Once you settle on the land, you will have interest to pay. Then as construction starts, the interest payments gradually increase as your loan gets drawn on to pay the builder after each stage of construction.
What type of building contract do you use?
We use a standard industry building contract that is purchased from the Housing Industry Association. This contract has clear and concise notes and clauses and is also fair and reasonable for both client and builder.
Do you have a sample contract and specification we can view?
Yes, we can send you a blank sample copy.
What does ‘Subject To Finance’ mean?
It means your contract is only valid if you obtain unconditional finance for the contract amount. It gives our customers the right to cancel their contract if their loan is declined.
Do I have to pay stamp duty?
First Home Buyers currently don’t pay stamp duty on land purchasers up to $600,000. Non-First Home Buyers pay stamp duty on land only, not the build component (saving thousands). Non fits home buyers pay stamp duty only on the land component.
At what stages do we have to pay you to build our new home?
We use the Housing Industry Association (HIA) Plain Language building contract which sets out the 7 stages for payment.
The 7 stages are:
• Preliminary deposit of $3,000 which forms part of your 5% contract deposit
• Deposit (generally paid at contract signing – 5%)
• Base (paid once the concrete slab is laid – 10%)
• Frame (paid once the frame and trusses are erected – 15%)
• Lock-Up (paid once the house has been locked up 35%)
• Fixing (paid once the plaster is up, kitchen and bathroom cupboards installed – 25%)
• Practical Completion (paid when the house is complete 10%)
Each of these stages are clearly identified within the building contract.
Will my house be energy efficient?
Yes, all homes in Victoria must be at least 6-star energy rated.
Will I be kept up to date during construction?
Yes, you will get regular updates throughout the process, including photos at key stages. Site meetings can be arranged during the build.
As a first home buyer, will I be supported throughout the process?
Yes, along with regular updates, we are always available to discuss anything required. We are there from the start to the finish. We also attend the Practical Completion Inspection and Handover with you to ensure everything has gone to plan.
Can we visit the building site?
Yes, you can. Access is by appointment with the builder during normal working hours.
What is meant by the fall of the land?
The fall of the land is basically the steepness of the block. Your block maybe classified as either flat, moderately steep or steep. Moderate and steep blocks are often classified as difficult sites. Flat blocks tend to be cheaper to build on due to little or no site costs, over and above our standard allowances.
How will the fall of the land affect costs?
Flat blocks are usually built on a slab foundation. This is considered the simplest, quickest and most economical form of building. As the block becomes steeper additional work is required to get it prepared for construction. Preparation often involves excavation and depending on the degree of difficulty, retaining walls. Generally, the steeper the block, the higher the cost will be for the build. The larger the cut needed on your land, the more likelihood there is of hitting rock.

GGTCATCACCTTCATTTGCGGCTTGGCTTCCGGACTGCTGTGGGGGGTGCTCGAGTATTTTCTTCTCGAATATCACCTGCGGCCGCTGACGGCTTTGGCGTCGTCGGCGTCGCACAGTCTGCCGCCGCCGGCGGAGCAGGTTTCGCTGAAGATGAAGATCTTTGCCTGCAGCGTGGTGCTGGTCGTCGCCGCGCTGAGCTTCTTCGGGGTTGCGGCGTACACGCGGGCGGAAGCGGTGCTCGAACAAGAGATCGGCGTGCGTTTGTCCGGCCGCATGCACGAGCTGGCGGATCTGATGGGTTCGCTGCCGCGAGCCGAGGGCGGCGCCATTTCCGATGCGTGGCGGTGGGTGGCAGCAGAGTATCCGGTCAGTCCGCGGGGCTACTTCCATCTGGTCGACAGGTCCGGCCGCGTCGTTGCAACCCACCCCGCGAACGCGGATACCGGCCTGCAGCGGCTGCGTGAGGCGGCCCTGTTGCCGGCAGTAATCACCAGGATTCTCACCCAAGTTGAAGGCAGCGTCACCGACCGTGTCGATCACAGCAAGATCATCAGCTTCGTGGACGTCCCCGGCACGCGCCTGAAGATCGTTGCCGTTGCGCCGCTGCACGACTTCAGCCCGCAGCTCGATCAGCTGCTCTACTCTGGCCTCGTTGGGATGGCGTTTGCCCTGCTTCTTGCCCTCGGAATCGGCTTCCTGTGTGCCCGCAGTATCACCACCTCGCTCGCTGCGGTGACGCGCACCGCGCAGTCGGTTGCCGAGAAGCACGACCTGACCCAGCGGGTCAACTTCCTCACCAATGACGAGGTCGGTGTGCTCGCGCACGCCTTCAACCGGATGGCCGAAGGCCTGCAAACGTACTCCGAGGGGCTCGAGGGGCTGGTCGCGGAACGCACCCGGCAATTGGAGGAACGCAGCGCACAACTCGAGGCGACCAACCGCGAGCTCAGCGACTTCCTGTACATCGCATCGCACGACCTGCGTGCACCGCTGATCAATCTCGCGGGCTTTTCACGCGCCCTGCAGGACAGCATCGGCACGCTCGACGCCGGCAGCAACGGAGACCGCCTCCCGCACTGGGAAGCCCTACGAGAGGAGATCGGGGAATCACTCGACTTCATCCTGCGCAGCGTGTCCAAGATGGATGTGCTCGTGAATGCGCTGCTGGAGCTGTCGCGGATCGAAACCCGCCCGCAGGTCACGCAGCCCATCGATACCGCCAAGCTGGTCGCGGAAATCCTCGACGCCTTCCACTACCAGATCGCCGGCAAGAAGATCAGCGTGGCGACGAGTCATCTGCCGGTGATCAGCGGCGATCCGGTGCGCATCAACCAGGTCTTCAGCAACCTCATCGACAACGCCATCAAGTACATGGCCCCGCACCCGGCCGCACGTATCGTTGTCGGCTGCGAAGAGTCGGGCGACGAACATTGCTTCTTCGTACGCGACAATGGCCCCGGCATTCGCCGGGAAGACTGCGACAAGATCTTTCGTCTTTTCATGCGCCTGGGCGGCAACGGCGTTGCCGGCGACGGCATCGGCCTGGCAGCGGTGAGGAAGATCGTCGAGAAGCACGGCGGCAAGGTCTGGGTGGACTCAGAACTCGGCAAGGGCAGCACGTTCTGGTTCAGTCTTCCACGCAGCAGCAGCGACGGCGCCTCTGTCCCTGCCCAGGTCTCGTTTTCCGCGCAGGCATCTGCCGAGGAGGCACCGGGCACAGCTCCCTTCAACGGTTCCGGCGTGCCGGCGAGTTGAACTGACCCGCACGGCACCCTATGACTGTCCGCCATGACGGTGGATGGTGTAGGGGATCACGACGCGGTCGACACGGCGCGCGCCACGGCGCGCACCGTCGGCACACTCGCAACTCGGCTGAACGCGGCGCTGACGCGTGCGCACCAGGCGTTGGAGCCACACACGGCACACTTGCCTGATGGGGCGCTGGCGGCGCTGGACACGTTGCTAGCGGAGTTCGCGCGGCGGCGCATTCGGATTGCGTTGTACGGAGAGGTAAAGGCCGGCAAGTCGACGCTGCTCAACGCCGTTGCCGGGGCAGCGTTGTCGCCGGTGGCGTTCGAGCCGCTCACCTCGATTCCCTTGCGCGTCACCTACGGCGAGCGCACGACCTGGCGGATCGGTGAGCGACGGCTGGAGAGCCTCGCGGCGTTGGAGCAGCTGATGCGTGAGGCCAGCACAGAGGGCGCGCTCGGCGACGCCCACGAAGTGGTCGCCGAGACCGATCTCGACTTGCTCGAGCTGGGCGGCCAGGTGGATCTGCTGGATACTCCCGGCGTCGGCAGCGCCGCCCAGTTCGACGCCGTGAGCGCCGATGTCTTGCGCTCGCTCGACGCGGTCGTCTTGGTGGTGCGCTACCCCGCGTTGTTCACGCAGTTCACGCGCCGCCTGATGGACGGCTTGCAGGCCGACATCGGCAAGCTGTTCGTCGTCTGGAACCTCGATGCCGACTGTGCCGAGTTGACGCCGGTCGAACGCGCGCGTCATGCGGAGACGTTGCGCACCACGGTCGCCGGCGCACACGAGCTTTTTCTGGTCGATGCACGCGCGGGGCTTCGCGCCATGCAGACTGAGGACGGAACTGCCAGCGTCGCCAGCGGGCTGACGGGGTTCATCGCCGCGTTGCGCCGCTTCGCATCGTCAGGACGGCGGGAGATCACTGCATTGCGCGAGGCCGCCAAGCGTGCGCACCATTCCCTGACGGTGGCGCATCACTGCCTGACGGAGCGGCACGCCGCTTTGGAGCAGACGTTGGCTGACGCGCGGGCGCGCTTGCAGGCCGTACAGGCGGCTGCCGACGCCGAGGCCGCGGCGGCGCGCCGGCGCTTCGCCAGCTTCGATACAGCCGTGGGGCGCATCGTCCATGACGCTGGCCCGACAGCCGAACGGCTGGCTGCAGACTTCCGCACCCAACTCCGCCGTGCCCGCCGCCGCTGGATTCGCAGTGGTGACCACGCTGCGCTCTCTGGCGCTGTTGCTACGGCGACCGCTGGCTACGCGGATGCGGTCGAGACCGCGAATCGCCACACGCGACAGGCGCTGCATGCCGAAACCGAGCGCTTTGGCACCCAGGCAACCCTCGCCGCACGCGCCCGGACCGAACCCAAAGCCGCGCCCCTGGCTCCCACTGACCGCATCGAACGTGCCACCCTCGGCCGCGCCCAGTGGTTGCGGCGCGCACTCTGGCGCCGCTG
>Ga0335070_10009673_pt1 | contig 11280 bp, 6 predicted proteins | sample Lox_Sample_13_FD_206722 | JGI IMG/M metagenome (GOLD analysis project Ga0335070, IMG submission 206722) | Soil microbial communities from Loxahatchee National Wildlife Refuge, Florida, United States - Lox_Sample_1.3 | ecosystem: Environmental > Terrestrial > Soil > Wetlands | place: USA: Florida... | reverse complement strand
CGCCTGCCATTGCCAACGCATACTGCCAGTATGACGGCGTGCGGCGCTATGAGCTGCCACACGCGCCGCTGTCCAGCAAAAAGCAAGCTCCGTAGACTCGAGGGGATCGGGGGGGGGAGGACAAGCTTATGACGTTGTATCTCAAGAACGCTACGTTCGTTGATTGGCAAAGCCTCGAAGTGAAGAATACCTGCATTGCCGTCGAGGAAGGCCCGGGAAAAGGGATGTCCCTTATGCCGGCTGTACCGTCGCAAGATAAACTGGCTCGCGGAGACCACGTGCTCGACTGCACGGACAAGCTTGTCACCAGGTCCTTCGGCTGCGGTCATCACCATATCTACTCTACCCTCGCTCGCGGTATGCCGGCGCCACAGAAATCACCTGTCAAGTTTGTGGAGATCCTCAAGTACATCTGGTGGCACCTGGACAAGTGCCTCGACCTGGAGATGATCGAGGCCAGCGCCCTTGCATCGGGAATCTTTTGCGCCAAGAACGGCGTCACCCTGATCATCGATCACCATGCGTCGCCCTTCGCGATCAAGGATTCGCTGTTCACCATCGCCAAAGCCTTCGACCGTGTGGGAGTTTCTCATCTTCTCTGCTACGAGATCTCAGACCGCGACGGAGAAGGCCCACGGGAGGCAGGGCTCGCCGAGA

Other things to consider with steep blocks are site access for deliveries and issues with the height of your home.
What is the difference between a site scrape, excavation and a cut and fill?
A ‘site scrape’ is to simply remove the very top layer of the block to make it clean.
An ‘excavation’ is needed when the site is required to be at a certain level and usually consists of a cut and fill method.
A ‘cut and fill’ refers to the process of cutting into the hillside or slope of the block. The material removed from area is then used to ‘fill’ the site to achieve the desired level.
What is a site classification?
It is a classification determined by an engineer based on soil test results. Soils vary from lot to lot; a slab designed for a stable soil lot will be inadequate for reactive soil types with high movement.
The classes include:
A – Mostly sand and rock sites, very little ground movement- Slightly reactive
M- Moderately reactive ground
h3- Highly reactive ground
H2- Highly reactive ground
E- Extremely reactive ground
P- Problem sites – For sites which include deep controlled fill, uncontrolled fill, soft/loose soil, land slip, mine subsidence, collapsing soil, or soil subject to erosion, large trees close by
Classes S, M, H and E generally refer to sites with clay soils and how reactive the soil is to changes in moisture content which can impact on the footings/slab.
What is a soil report?
A report based on a series of soil samples taken from the block of land. By testing the soil in various locations, it enables engineers to classify the soil type and provide the appropriate footing system for the home.
What is a feature survey?
A report that is normally performed with the soil report and details boundaries, services, levels, structures and more.
What things do we need to know about the land before construction can start?
1. Will the levels on the site change?
2. What are the land levels and contours?
3. Are there any retaining walls on the block or neighbouring properties?
4. Is sewerage connected?
5. Are boundary pegs on the land?
6. Is power connected?
7. What are the stages of development of the neighbouring properties?
8. Are water and water mains connected?
9. Is there a storm water pit?
10. Is there a discharge point?
11. Is there a gas connection point at the land?
12. Surety we are assessing the correct site.
13. Is the subdivision complete?
14. Is there existing fencing?
15. Are there any site barriers?
16. Are there trees on the site or adjoining sites?
17. Are there footpaths on your site?
18. Is there a roll over kerb, a kerb opening or a vehicle crossing point on the site?
19. Is there good access, is it steep or will we have access difficulty with excessive water?
What is a bored pier?
This is a method of reinforcement underneath the slab as part of engineering. The piers are concrete and usually placed under the slab until they reach the clay (hard soil). The slab is then placed on top.
What is an easement?
A section of land registered on the Certificate of Title providing Council or utility providers right of access to the property. Often pipes such as sewer or storm water are in the easement. You may not build a house or other permanent structure over an easement without consent.
What is a siting?
The proposed new home is placed onto the block of land. The home to scale complies with the regulatory requirements, including building envelopes and developer guidelines.